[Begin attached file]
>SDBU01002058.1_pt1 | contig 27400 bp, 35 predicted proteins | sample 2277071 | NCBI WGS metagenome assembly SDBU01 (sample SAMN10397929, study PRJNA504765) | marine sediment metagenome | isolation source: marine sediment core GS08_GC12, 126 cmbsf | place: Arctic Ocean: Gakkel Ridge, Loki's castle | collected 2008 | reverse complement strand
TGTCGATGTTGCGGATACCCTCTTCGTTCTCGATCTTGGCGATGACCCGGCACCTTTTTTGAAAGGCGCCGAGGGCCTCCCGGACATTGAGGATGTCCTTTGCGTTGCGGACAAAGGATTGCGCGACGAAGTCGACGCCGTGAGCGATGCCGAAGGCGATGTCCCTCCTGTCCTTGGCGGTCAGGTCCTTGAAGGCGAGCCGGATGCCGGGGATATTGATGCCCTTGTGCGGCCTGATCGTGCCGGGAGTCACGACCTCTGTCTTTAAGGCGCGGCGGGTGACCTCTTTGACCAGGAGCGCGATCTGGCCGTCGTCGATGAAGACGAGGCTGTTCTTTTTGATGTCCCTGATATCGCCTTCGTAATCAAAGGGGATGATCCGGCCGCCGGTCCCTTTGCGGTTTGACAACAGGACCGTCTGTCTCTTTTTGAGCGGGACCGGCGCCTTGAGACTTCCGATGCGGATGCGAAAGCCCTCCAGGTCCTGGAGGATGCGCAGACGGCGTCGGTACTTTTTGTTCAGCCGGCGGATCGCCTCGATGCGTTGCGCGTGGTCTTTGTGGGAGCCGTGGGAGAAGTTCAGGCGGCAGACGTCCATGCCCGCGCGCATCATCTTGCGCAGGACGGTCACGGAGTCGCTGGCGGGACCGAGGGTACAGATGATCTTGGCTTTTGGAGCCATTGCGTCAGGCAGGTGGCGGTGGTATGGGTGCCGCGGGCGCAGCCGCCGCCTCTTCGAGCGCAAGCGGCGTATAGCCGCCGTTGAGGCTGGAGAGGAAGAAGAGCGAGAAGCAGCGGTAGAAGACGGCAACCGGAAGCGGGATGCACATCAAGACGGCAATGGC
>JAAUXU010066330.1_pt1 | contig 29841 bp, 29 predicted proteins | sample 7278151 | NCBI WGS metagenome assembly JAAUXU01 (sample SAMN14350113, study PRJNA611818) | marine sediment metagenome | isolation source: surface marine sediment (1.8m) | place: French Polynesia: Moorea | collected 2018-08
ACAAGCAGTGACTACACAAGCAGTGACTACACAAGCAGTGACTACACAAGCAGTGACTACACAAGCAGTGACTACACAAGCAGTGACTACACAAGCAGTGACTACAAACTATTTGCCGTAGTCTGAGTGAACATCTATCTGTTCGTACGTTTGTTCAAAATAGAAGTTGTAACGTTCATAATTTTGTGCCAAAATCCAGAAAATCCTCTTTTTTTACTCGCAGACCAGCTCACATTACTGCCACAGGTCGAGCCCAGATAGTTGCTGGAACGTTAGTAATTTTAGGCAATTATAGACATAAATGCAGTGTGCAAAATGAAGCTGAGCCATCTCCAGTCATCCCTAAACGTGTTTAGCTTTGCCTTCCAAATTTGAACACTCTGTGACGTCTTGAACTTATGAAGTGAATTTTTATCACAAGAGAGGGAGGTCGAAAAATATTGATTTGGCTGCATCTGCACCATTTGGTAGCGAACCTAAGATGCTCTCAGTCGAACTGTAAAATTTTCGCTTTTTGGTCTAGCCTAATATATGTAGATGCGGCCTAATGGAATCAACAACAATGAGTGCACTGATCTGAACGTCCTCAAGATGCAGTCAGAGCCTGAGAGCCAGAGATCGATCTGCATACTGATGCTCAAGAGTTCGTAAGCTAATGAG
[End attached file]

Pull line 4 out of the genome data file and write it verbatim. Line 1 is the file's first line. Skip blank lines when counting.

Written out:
ACAAGCAGTGACTACACAAGCAGTGACTACACAAGCAGTGACTACACAAGCAGTGACTACACAAGCAGTGACTACACAAGCAGTGACTACACAAGCAGTGACTACAAACTATTTGCCGTAGTCTGAGTGAACATCTATCTGTTCGTACGTTTGTTCAAAATAGAAGTTGTAACGTTCATAATTTTGTGCCAAAATCCAGAAAATCCTCTTTTTTTACTCGCAGACCAGCTCACATTACTGCCACAGGTCGAGCCCAGATAGTTGCTGGAACGTTAGTAATTTTAGGCAATTATAGACATAAATGCAGTGTGCAAAATGAAGCTGAGCCATCTCCAGTCATCCCTAAACGTGTTTAGCTTTGCCTTCCAAATTTGAACACTCTGTGACGTCTTGAACTTATGAAGTGAATTTTTATCACAAGAGAGGGAGGTCGAAAAATATTGATTTGGCTGCATCTGCACCATTTGGTAGCGAACCTAAGATGCTCTCAGTCGAACTGTAAAATTTTCGCTTTTTGGTCTAGCCTAATATATGTAGATGCGGCCTAATGGAATCAACAACAATGAGTGCACTGATCTGAACGTCCTCAAGATGCAGTCAGAGCCTGAGAGCCAGAGATCGATCTGCATACTGATGCTCAAGAGTTCGTAAGCTAATGAG